The dreary setting constantly threatens to break, with the music, into exuberant comedy. Office drones sit at stainless steel desks but Oscar incites them to dance; a worried group of citizens visits crazy old lady Ulrica only to have some fun-loving sailors bring the thing to life. (Ulrica later pulls a memento mori skull from her purse to show Amelia.) Sometimes it doesn’t really make sense, but Alden can also keep the action straightforward and tight when need be. Renato and Gustavo’s relationship is clearly drawn early on–Renato is worried that his friend might be a little dim– and Renato’s dismissal of Ulrica’s prophecy has a clear undercurrent of denial. Purists will probably be offended at the lack of any gallows in Act 2, but the Personenregie is engrossing and the entrance of the conspirators from various trapdoors and upstage genuinely creepy. Act 3 begins in a claustrophobically tiny white room, featuring a physically intense confrontation between Renato and Amelia–the photo of Gustavo on the wall might seem kind of cheesy, but it makes the thing work. The ball features, on Met standards, remarkably OK dancing, and the ending suggests that everyone is still trapped.
While it still didn’t quite convince me that Ballo is a masterwork (I know, I know, but I don’t feel it), it’s a compelling ride with the appeal of one of those crazy old B-grade noirs where all sorts of random stuff happens and none of the characters are terribly complex but it still keeps us involved. (Have you ever seen Detour? It’s bananas. Something like that.) I’m not sure if the Icarus stuff really adds the symbolic heft that is intended–OK, so Gustavo is a king who is taking increasingly treacherous risks, but so what?–but it doesn’t hurt and adds a note of fantasy to the disjointed nature of the setting. Alden gets impressive performances from his cast, most of whom are not quite known for their nuanced and natural acting abilities but convincingly make a real show here.
Marcelo Alvarez worked hard all evening in the long and difficult role of Gustavo, concentration written on his face. He managed to act (and dance!) pretty well, only occasionally slipping into the cliched gestures that usually constitute his entire performance, but the effort expended was a little too obvious. Similarly, his lyric tenor was pushed to its limits, producing an often-pleasant bright sound at the top but unstable and unsure of pitch in the lower reaches. He has a short musical attention span, tending to sing in words and phrases rather than paragraphs and lacking a long legato line. This was not a problem of Dmitri Hvorostovsky, but he was also pushing his voice and frequently sounded blustery. His voice has an absolutely glorious, velvety sweet spot around middle C, but the rest of the range sounds strained. The final section of “Eri tu” was his strongest singing of the evening–one suspected he had been saving his voice–and showcased his excellent phrasing. Acting-wise he was suitably intimidating and more nuanced than his usual cape-twirling, and also managed to completely outclass his tenorial colleague in looking good wearing a fedora.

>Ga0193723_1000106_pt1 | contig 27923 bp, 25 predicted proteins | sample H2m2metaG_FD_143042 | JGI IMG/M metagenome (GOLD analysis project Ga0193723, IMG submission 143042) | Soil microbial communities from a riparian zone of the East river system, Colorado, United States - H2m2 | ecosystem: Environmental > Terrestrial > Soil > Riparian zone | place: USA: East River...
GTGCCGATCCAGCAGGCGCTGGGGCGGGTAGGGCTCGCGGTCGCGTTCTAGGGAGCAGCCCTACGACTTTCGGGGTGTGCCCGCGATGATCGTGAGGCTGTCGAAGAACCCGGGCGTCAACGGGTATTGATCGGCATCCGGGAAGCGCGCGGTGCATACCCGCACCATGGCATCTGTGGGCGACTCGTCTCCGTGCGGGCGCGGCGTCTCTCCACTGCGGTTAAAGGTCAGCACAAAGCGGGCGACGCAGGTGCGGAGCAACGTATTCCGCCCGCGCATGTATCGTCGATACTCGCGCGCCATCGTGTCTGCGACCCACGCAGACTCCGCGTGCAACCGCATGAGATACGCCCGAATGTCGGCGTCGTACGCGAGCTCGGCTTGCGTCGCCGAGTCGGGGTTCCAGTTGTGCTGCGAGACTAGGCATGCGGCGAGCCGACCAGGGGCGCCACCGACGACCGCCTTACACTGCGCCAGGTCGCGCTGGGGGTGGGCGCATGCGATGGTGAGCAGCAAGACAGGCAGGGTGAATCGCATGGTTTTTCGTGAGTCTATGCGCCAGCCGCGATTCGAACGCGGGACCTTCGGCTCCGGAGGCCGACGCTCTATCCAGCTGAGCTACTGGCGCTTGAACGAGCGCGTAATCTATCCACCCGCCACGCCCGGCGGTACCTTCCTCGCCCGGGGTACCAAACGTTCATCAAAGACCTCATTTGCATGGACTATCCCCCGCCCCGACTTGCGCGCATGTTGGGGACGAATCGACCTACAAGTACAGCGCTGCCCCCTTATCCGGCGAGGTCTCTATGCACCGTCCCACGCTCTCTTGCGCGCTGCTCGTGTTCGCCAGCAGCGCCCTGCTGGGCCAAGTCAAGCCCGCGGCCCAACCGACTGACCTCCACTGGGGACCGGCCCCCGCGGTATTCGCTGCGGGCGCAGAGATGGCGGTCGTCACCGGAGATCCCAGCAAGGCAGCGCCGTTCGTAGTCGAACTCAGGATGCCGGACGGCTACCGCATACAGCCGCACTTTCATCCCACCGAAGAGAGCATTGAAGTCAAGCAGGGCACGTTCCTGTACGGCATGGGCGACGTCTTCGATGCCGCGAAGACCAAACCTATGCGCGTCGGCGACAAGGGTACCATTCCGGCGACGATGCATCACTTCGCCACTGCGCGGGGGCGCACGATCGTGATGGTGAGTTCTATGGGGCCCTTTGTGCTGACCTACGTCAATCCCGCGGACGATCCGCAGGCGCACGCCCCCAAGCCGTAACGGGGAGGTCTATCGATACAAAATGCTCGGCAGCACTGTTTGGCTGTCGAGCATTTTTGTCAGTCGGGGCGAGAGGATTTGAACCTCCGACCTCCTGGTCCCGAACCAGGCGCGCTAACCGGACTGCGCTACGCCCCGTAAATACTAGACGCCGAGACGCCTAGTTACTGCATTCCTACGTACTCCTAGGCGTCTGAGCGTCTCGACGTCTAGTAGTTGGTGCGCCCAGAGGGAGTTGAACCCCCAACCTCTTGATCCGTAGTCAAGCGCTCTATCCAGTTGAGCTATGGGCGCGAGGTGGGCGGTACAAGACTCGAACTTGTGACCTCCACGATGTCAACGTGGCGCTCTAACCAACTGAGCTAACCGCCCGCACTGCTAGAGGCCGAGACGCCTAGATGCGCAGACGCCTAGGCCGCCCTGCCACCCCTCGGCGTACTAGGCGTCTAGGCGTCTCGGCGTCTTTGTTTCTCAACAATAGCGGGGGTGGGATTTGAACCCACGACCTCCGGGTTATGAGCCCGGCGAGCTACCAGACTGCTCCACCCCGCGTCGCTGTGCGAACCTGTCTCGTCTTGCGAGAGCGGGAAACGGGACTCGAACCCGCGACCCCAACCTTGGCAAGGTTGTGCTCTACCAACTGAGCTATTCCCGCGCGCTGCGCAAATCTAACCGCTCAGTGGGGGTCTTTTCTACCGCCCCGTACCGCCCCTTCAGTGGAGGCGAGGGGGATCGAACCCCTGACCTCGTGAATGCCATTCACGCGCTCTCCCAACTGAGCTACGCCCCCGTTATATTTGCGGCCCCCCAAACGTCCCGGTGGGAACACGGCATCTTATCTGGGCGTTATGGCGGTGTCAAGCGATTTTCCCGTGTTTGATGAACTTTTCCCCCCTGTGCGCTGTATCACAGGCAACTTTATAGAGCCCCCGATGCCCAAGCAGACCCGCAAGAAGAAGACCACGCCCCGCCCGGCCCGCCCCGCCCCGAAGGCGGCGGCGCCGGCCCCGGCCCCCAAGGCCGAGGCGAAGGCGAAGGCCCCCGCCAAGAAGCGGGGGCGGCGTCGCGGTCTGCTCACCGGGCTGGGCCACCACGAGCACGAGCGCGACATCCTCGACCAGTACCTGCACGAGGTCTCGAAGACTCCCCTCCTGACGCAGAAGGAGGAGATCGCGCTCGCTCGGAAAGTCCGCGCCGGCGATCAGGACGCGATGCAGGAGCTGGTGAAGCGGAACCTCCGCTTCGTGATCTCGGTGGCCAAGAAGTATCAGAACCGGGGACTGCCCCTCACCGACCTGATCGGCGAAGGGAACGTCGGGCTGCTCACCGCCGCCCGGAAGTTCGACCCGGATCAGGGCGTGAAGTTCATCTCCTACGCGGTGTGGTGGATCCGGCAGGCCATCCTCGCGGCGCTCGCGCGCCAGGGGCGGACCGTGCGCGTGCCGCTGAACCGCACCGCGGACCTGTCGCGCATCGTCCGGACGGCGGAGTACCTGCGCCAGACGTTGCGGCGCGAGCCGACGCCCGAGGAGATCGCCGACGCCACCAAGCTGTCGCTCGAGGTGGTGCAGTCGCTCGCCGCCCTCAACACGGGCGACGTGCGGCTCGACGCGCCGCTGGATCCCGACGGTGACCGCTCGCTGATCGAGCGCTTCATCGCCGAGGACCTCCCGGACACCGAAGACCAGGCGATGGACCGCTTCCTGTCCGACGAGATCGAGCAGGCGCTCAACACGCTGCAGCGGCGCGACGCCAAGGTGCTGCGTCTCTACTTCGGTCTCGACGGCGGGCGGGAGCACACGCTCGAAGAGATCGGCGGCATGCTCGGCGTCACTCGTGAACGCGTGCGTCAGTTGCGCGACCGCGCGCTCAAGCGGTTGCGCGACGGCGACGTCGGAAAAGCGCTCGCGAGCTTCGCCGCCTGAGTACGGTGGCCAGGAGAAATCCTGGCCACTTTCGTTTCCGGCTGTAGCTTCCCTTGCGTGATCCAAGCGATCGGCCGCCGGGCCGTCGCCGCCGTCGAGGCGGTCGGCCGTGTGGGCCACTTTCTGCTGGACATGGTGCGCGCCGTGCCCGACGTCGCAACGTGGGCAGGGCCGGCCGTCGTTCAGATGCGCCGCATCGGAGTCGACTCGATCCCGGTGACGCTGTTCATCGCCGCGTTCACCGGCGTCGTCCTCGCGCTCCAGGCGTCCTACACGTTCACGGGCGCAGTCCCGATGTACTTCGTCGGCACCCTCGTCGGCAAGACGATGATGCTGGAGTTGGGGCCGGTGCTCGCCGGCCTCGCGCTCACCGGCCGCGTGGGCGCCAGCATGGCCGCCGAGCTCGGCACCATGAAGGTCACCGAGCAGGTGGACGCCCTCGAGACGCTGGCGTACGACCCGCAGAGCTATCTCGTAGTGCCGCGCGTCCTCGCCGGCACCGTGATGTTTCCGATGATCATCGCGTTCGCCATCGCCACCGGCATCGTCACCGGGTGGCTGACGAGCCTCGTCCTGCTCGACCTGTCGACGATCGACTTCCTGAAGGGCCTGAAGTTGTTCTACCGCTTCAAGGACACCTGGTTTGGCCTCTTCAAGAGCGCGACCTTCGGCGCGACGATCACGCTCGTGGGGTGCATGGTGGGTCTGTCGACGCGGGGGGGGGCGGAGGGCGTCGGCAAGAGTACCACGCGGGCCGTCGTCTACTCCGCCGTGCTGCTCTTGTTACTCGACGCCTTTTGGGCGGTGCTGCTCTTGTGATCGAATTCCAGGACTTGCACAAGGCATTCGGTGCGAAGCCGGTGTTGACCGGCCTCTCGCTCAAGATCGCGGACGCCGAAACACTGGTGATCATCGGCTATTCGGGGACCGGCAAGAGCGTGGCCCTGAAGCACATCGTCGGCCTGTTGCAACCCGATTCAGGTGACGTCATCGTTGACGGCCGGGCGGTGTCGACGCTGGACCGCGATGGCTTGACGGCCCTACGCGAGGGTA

On the ladies’ side, Sondra Radvanovsky sang a knockout “Morrò, ma prima in grazia,” which sits in her English horn-like lower range and built beautifully over the course of the aria. I wish the rest of her singing had been as musical, but like Alvarez she often sounded somewhat raw and blunt. Her distinctive vibrato makes her tone instantly recognizable, and her intonation only occasionally sagged flat. Amelia is a hard character because we never know who she is, and Radvanovsky didn’t really solve this problem, but she did seem earnest. Kathleen Kim sounded sweet and bright as Oscar and darted around as demanded. I find this character insufferable but she almost made Oscar bearable, not leaning excessively into the tra la las. Dolora Zajick ,Queen of Chest Voice, made a mighty noise as Ulrica and didn’t really act too much. I do want to carry around a skull in my purse too, though.
Fabio Luisi conducted like someone who doesn’t mind being left to the end of the review. I am always wishing for Pappano in this repertory but Luisi was perfectly able, keeping things efficiently moving if not always nail-biting. I wished for juicier melodrama and more contrast but it was clean and competent and the orchestra sounded really excellent.
It might not be a reinvention, and if you’ve seen any of Alden’s work before you basically know what to expect from this one, but it’s a solid production that makes sense of the piece, and I hope the Met audiences give it a fair chance.
*I made my first acquaintance with David Alden when visiting Munich at the tail end of the Peter Jonas era at the Bay Staats. Baroque mayhem!